August is Vaccination Awareness Month
Did you know August is National immunization Month? Does your community know? Let’s give it a shot and get the word out to them!
Health authorities and vaccine developers are currently partnering to support the technology needed to produce a Covid-19 vaccine. With hope they can find something soon! But we still have other vaccinations to deal with and August is National Immunization Month.
Wouldn’t it be nice if you could immune yourself from traffic? Rude or obnoxious people? The complainers in your organization? Wouldn’t it be nice if we could “vaccinate” ourselves against specific things or people? Unfortunately, these toxic people and situations are the association dues we must pay for being alive.
Although vaccinating ourselves against the less-pleasant people in life is beyond the realm of modern medical science, what our current vaccines can do is still pretty powerful. Aggressive education and vaccination led to the eradication of the deadly disease smallpox. In 2000, the U.S. declared that measles was eliminated from this country “elimination” is defined as absence of continuous disease transmission for more than 12 months), although we still experience some cases brought by unvaccinated travelers.
But here’s the thing about vaccination success: It can lead to complacency. Recently, we’ve seen outbreaks of measles and whooping cough, and many experts believe that these spikes are caused by parents refusing to vaccinate their children. When this happens it can threaten the health of the unvaccinated child and other children in the community.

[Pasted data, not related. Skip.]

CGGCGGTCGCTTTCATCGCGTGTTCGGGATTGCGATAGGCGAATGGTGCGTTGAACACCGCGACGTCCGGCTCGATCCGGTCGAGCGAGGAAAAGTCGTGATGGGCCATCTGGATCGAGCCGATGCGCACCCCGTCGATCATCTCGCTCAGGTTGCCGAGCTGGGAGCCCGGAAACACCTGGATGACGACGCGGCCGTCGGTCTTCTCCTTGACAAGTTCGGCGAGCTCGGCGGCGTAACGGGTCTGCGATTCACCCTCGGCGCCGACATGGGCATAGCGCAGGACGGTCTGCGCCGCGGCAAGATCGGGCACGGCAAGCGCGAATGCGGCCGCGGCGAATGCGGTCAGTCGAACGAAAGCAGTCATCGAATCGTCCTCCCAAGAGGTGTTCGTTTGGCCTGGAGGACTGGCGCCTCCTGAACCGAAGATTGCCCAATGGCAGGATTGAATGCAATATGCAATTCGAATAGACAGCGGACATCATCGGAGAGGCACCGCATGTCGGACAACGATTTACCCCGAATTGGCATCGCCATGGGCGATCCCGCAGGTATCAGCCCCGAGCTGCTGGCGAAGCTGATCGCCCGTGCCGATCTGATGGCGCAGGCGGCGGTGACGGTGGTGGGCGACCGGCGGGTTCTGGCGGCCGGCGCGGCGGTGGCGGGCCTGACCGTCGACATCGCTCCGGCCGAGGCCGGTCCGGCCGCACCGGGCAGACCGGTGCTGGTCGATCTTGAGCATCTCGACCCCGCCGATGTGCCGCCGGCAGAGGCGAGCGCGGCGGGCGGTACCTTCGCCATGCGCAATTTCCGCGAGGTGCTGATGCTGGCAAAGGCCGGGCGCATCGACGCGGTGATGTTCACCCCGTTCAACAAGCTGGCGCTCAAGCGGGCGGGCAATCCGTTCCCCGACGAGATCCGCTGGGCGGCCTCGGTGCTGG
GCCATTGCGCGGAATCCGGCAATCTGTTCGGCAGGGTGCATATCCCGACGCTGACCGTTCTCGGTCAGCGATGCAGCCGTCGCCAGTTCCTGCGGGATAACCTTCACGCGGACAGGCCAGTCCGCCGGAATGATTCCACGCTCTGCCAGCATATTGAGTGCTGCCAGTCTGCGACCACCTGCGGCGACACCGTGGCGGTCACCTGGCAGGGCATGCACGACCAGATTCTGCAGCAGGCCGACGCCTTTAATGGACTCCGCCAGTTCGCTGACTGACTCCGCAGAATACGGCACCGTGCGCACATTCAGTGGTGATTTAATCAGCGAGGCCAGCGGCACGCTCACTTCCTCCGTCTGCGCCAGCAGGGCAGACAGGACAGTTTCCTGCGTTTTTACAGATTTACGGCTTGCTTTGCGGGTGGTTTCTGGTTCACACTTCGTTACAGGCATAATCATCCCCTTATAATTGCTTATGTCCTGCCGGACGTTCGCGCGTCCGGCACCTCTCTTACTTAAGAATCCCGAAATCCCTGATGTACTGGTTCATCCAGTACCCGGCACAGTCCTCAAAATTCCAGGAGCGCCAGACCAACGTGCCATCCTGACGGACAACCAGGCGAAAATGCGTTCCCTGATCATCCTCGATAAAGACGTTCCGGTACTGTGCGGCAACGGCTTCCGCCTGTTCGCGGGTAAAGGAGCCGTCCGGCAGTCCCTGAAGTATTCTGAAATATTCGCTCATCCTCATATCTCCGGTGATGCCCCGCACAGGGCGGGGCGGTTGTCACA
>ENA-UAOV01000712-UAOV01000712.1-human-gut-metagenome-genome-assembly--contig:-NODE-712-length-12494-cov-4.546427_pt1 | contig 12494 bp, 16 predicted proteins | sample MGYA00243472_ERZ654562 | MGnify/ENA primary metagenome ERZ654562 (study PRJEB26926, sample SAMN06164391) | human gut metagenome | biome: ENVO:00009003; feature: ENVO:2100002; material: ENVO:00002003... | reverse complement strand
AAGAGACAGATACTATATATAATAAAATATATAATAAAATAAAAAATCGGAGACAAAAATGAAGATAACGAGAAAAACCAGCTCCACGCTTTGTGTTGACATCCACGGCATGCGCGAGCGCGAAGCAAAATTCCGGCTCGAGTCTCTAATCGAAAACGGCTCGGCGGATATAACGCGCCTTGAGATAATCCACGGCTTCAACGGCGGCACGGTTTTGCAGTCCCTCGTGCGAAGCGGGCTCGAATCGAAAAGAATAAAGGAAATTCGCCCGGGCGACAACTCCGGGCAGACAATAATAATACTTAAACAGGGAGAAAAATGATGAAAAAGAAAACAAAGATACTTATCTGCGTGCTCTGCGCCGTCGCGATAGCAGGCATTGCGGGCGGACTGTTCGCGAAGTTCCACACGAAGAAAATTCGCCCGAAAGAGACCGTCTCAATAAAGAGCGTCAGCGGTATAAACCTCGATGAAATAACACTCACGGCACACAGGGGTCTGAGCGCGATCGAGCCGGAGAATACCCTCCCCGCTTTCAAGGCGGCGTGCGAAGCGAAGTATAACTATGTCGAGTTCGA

That’s why we can’t let our guard down, and why the Center for Disease Control recognizes August as National Immunization Month.
Why not start a campaign in your community to raise awareness about the importance of vaccines? Remember, infants and the elderly are at greater risk for serious infections and complications, but vaccine-preventable diseases can strike anyone. The National Foundation for Infectious Diseases reports that approximately 50,000 adults die each year from vaccine-preventable diseases in the U.S.
Reach out to the schools in your community to ensure children are up to date on vaccines as they head back to school. School-age children, from preschoolers to college students, need vaccines. Shots may hurt a little, but the diseases they can prevent are a lot worse. Also, include information about other vulnerable groups in your outreach. Those older than 60 should receive the shingles vaccine. Those older than 65, as well as those with certain medical conditions, should get the pneumonia (PCV13) vaccine. And everyone who is healthy enough should receive an annual flu vaccine!
And don’t forget about yourself. In addition to any of the above vaccines, first responders should have the hepatitis B virus (HBV) vaccine. In fact, your department’s communicable diseases policy (you do have a communicable diseases policy, right?) should indicate that it will be provided at no cost to members.
Finally, remember that hand-washing is like a “do-it-yourself” vaccine. It involves five simple and effective steps — wet, lather, scrub, rinse, dry — to keep you healthy (let’s not forget about our masks). Regular hand-washing, particularly before and after certain calls or activities, is one of the best ways to remove germs, avoid getting sick and prevent the spread of germs to others.
For additional information, click here.